“The East” — Edgy Indie Thriller, Or Undercover Studio Product?

Posted: July 6, 2013 in movies
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Maybe you’ve been hearing about this little indie/arthouse political thriller that folks are talking about called The East. It’s about this quasi-anarchist/ quasi-“eco-terrorist” quasi-“cell” that gets infiltrated by a  female plainclothes “private security” (let’s be honest, that just a nicer term for mercenary) operative who finds her loyalties, predictably, being torn the more deeply she gets involved involved with her ostensible “targets.”

And hey — who can blame her? Big corporations suck. Sorry, that’s just not up for debate around here. They’re greedy. They’re evil. They’re sociopathic. They have no conscience. They’re assholes.

There’s just one thing that seems kinda, well, incongruous about this flick : it is, in fact,  the product of a major Hollywood studio  (and the most viciously right-wing one of the bunch — namely Fox — at that), the late Tony Scott and his brother, Ridley (not exactly strangers to the big-budget blockbuster machine themselves) are credited as producers, and the ending is a total cop-out that hews to the tried-and-untrue axiom that these dastardly corporate conglomerates can be changed without resorting to confrontational direct action. Oops, that’s three things. Sorry.

Come on, though, let’s get real — we’ve  been trying the whole “work within the system” approach for some time now, and I got news for you — it ain’t working. These oil companies, chemical companies, pharmaceutical manufacturers, and other targets of the titular “terrorist collective” known as The East (a monicker whose significance is never explained) are as firmly ensconced in the economic driver’s seat as ever. The actions that The East are shown to undertake probably would, in fact, work — and at the risk of my own ass let me say that anyone willing to mimic them in reality would have my full and unwavering support — but when our erstwhile heroine, one Sarah Moss (that’s her “operational” name, at any rate) decides to “go rogue” from both her employers and her new-found “anarcho-culture-jammer” friends, she maps out a tepid “let’s embarrass and expose these guys in order to get them to reform” course of action that ultimately plays into these hyper-capitalistic bastards’ hands by, at the very least, letting them live.

In other words, this is exactly the kind of “message” that a big studio like Fox wants to impart to what remains of the supposed “radical” community. We’re not that bad — just force us to do the right thing, and we will. Why, you can even leave us in charge of our companies — just put enough consumer pressure on us and we’ll reform, we promise.

Can you smell the bullshit from a mile away? ‘Cuz I sure can.

But wait, you say — this film only has a $6.5 million budget, it was co-written by its star, Brit Marling, and its “indie” wunderkind director, Zal Batmanglij, and the “name” supporting players in the cast — folks like Ellen Page, Patricia Clarkson, and Julia Ormond — took less than their usual going rate for the” honor” of participating in this “labor of love.”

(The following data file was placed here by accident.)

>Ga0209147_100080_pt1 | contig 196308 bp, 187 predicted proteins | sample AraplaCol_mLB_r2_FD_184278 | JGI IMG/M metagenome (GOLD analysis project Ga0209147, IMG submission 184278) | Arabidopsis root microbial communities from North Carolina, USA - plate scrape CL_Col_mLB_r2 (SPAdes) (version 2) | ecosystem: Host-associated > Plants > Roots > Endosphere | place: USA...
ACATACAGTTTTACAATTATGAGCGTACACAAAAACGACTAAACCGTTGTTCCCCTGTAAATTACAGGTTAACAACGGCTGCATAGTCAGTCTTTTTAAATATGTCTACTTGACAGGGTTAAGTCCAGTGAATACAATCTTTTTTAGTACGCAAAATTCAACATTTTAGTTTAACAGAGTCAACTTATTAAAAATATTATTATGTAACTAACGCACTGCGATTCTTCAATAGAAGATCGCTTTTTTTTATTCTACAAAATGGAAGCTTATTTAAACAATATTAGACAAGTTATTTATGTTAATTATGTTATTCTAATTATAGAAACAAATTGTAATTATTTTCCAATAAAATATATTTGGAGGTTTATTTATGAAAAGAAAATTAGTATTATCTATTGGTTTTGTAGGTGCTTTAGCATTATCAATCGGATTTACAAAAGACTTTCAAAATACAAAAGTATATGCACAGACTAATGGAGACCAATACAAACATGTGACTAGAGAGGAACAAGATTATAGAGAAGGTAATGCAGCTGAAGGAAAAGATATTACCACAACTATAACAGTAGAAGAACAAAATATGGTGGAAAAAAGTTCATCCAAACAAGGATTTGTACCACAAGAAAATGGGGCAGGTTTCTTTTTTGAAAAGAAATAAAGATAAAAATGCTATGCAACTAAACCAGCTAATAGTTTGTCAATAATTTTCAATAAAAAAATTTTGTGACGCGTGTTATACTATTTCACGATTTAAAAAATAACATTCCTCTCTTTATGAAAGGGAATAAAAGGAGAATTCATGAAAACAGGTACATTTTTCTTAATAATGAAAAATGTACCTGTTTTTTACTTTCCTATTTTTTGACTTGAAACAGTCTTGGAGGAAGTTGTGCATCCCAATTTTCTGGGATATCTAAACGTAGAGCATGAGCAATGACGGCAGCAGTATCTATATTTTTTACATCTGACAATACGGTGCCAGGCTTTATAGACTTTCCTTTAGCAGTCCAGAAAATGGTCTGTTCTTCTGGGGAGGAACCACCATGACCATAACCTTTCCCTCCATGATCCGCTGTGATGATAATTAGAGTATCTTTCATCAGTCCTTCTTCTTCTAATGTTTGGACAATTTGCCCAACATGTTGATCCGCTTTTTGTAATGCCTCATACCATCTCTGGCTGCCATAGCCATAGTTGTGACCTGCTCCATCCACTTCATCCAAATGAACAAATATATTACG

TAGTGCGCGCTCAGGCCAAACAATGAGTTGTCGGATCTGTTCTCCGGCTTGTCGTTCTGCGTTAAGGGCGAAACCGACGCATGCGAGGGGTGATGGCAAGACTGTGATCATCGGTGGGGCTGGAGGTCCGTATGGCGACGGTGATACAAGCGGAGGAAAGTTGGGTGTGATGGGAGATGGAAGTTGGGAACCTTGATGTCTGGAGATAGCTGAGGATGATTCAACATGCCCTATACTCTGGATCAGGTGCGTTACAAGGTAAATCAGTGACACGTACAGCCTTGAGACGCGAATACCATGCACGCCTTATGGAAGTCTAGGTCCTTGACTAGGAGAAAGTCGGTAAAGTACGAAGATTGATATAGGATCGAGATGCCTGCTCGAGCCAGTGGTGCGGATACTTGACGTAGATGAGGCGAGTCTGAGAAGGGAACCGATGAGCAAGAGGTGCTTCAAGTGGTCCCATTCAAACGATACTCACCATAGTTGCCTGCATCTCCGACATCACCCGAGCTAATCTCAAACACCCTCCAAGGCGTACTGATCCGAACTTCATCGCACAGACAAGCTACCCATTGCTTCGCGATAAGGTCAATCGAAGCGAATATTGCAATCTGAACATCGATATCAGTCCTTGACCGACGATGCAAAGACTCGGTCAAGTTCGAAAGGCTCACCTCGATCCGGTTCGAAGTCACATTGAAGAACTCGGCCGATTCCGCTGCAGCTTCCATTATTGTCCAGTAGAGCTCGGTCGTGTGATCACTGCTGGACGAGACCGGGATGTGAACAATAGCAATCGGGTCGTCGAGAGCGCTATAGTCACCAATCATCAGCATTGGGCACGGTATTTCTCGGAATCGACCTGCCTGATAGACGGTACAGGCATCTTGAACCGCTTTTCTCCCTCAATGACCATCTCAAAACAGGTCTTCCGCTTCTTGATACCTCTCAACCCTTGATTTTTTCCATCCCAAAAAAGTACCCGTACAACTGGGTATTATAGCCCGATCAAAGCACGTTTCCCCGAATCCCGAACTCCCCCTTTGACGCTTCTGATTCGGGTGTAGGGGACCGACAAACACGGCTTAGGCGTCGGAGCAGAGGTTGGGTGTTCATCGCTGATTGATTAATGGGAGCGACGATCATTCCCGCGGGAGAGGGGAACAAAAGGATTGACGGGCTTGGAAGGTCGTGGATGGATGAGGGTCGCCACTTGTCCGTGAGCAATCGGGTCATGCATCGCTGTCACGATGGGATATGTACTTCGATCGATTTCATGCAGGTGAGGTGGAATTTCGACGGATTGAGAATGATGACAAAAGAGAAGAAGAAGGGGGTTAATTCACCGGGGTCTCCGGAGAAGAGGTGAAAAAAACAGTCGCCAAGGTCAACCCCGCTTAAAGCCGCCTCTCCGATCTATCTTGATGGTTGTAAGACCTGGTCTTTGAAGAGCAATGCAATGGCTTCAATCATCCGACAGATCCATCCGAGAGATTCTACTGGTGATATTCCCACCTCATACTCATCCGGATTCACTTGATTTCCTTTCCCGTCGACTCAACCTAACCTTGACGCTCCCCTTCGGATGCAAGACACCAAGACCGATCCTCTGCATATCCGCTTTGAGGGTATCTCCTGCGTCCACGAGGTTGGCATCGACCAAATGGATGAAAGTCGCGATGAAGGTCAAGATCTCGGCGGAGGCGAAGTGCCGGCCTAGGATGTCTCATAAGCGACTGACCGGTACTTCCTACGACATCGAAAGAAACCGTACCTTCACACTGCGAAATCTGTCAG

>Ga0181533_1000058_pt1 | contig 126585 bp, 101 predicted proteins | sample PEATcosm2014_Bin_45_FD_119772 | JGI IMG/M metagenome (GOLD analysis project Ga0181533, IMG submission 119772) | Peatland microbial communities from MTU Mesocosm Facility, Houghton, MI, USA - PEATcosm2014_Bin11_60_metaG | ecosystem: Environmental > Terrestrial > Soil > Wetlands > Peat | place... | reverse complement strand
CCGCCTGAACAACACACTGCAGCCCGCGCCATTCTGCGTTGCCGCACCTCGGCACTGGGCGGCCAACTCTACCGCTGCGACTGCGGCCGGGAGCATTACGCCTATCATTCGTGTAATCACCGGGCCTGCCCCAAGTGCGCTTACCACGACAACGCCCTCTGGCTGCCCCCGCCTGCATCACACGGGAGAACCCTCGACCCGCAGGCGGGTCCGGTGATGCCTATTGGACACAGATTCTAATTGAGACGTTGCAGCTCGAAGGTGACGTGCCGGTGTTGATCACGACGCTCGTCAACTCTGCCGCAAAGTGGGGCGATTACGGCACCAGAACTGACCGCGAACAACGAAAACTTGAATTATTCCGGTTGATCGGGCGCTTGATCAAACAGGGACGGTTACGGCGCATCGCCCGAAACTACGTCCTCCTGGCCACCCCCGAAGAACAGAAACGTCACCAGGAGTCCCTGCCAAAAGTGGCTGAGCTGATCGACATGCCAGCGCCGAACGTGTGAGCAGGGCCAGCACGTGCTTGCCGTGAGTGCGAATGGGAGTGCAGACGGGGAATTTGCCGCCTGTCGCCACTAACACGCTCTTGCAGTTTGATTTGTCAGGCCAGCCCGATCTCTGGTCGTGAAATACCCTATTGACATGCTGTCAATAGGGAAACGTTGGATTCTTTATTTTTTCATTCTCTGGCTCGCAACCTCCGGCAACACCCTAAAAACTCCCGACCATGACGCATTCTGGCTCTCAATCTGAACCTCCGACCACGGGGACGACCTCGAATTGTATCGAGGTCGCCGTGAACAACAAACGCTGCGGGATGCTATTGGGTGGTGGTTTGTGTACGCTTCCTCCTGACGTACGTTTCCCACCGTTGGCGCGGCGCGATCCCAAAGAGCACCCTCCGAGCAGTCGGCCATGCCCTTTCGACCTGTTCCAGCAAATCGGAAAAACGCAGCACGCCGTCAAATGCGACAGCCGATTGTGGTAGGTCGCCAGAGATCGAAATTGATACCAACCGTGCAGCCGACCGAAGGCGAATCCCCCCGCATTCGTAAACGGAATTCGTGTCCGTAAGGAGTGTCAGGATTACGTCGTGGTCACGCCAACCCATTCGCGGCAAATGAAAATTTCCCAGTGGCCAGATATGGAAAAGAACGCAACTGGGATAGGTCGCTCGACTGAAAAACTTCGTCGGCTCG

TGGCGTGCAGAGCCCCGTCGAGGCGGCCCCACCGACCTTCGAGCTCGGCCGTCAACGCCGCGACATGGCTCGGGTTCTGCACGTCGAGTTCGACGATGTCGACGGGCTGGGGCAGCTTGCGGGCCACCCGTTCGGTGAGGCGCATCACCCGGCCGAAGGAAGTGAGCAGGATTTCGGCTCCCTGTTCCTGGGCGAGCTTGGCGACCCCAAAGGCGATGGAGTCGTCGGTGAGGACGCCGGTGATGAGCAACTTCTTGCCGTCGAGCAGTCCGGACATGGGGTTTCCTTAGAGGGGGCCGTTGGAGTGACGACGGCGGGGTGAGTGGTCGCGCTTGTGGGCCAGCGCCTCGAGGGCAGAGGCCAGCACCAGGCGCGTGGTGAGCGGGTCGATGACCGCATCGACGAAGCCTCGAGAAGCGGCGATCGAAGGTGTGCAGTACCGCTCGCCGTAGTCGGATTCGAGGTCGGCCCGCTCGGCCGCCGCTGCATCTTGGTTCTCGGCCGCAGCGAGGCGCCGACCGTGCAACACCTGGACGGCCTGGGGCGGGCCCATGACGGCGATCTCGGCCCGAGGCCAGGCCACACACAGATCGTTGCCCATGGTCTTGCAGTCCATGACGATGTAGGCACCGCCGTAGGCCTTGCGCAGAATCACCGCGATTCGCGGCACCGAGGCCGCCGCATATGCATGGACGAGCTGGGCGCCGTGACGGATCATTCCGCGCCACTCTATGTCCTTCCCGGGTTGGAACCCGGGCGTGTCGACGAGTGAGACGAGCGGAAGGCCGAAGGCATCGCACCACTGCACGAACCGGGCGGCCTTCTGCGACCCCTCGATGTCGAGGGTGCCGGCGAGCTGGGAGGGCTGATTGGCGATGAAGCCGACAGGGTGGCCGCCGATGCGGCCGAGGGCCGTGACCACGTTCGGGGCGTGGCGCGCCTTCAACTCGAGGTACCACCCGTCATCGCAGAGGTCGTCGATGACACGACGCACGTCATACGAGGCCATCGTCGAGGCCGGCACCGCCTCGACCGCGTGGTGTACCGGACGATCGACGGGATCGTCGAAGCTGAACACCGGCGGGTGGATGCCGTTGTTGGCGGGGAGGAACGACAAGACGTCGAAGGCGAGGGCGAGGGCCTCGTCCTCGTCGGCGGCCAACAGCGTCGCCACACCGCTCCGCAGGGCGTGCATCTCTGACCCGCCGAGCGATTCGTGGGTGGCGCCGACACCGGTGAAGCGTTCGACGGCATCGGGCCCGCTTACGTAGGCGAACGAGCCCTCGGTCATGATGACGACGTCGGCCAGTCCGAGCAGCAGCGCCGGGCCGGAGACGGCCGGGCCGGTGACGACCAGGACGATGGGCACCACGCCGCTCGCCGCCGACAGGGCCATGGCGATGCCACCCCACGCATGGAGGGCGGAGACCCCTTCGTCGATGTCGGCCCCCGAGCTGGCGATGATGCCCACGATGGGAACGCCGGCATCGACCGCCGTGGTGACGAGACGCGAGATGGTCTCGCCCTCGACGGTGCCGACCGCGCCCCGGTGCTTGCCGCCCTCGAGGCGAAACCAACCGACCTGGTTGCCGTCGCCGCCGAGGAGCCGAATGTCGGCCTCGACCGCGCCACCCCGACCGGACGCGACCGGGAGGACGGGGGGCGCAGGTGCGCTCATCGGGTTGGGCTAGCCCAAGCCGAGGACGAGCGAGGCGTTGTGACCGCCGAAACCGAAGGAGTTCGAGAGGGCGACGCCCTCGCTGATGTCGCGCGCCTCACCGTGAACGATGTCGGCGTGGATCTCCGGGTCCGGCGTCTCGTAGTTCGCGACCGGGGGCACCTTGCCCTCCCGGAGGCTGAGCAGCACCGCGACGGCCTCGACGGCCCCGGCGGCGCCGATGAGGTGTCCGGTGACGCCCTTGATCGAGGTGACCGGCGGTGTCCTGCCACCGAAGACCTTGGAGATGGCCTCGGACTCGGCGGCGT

Why, the de facto “leader” of The East is even played by “certified cool” up-and-comer Alexander Skarsgard. Therefore this movie must be “legit,” right?

Tell ya what — you just go on thinking that if it helps you sleep easier at night.

Besides, truth be told,  I’m not even really here to completely dissuade you from seeing this film (huh? Where’d that come from?) — it’s definitely a well-paced, stylish, competently-executed, occasionally-thought-provoking piece of cinema. But it’s way too polished to be a non-studio product, and ultimately way too gutless. I guess it would have struck a more resonant cord with me if my conscience were  conflicted about what these guys n’ gals were doing to bring down corporate America (and that type of moral ambiguity is clearly what the film-makers are aiming for), but since it’s not, a lot of the supposed “thematic tension” they’re going for fell flat with this viewer.

Here’s what I think probably happened, no matter what the officially-sanctioned behind-the-scenes scuttlebutt for this film may say — Scott Free productions shelled out a modest amount of cash for Batmanglij and Marling to make their little “socio-political thriller,” got Fox on board to provide further financing and, ultimately, distribution, Fox released it under their “Searchlight” label to give it some “street cred,” and yet another great celluloid hustle was born.

A well-done, entertaining, even occasionally involving hustle, but a hustle nevertheless. It might very well be worth your time and money to see The East — after all, most of the crap playing in theaters right now is a whole lot worse — but you should definitely go in with your eyes open, and realize that you’re being played.

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